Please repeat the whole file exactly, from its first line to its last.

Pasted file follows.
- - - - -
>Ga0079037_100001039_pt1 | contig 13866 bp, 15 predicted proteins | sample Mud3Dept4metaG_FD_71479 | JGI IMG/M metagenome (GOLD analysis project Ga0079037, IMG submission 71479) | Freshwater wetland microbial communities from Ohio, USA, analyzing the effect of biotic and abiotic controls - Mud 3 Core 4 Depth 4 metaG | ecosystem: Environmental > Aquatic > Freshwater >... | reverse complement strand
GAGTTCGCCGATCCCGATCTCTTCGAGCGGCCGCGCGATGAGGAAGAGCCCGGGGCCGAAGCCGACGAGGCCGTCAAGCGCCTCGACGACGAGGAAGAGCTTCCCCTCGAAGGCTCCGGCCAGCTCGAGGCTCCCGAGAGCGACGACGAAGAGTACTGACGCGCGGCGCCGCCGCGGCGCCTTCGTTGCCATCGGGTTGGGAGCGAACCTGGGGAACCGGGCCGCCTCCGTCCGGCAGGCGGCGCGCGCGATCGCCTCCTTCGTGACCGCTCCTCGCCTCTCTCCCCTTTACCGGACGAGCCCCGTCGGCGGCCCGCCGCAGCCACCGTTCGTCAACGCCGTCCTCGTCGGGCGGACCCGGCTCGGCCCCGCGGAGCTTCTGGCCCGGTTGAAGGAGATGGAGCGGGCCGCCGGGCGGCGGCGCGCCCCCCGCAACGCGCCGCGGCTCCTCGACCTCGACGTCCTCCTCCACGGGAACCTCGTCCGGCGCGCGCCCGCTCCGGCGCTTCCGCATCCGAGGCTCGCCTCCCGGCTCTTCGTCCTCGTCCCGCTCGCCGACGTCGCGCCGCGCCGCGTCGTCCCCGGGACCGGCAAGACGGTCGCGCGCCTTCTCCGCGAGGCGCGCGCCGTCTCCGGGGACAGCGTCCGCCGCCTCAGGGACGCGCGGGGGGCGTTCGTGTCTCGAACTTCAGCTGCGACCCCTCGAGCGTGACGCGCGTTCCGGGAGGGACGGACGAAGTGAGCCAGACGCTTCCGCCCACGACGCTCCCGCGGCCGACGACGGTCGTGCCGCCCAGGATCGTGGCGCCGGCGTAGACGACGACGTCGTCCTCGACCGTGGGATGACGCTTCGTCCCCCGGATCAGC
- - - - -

>Ga0079037_100001039_pt1 | contig 13866 bp, 15 predicted proteins | sample Mud3Dept4metaG_FD_71479 | JGI IMG/M metagenome (GOLD analysis project Ga0079037, IMG submission 71479) | Freshwater wetland microbial communities from Ohio, USA, analyzing the effect of biotic and abiotic controls - Mud 3 Core 4 Depth 4 metaG | ecosystem: Environmental > Aquatic > Freshwater >... | reverse complement strand
GAGTTCGCCGATCCCGATCTCTTCGAGCGGCCGCGCGATGAGGAAGAGCCCGGGGCCGAAGCCGACGAGGCCGTCAAGCGCCTCGACGACGAGGAAGAGCTTCCCCTCGAAGGCTCCGGCCAGCTCGAGGCTCCCGAGAGCGACGACGAAGAGTACTGACGCGCGGCGCCGCCGCGGCGCCTTCGTTGCCATCGGGTTGGGAGCGAACCTGGGGAACCGGGCCGCCTCCGTCCGGCAGGCGGCGCGCGCGATCGCCTCCTTCGTGACCGCTCCTCGCCTCTCTCCCCTTTACCGGACGAGCCCCGTCGGCGGCCCGCCGCAGCCACCGTTCGTCAACGCCGTCCTCGTCGGGCGGACCCGGCTCGGCCCCGCGGAGCTTCTGGCCCGGTTGAAGGAGATGGAGCGGGCCGCCGGGCGGCGGCGCGCCCCCCGCAACGCGCCGCGGCTCCTCGACCTCGACGTCCTCCTCCACGGGAACCTCGTCCGGCGCGCGCCCGCTCCGGCGCTTCCGCATCCGAGGCTCGCCTCCCGGCTCTTCGTCCTCGTCCCGCTCGCCGACGTCGCGCCGCGCCGCGTCGTCCCCGGGACCGGCAAGACGGTCGCGCGCCTTCTCCGCGAGGCGCGCGCCGTCTCCGGGGACAGCGTCCGCCGCCTCAGGGACGCGCGGGGGGCGTTCGTGTCTCGAACTTCAGCTGCGACCCCTCGAGCGTGACGCGCGTTCCGGGAGGGACGGACGAAGTGAGCCAGACGCTTCCGCCCACGACGCTCCCGCGGCCGACGACGGTCGTGCCGCCCAGGATCGTGGCGCCGGCGTAGACGACGACGTCGTCCTCGACCGTGGGATGACGCTTCGTCCCCCGGATCAGC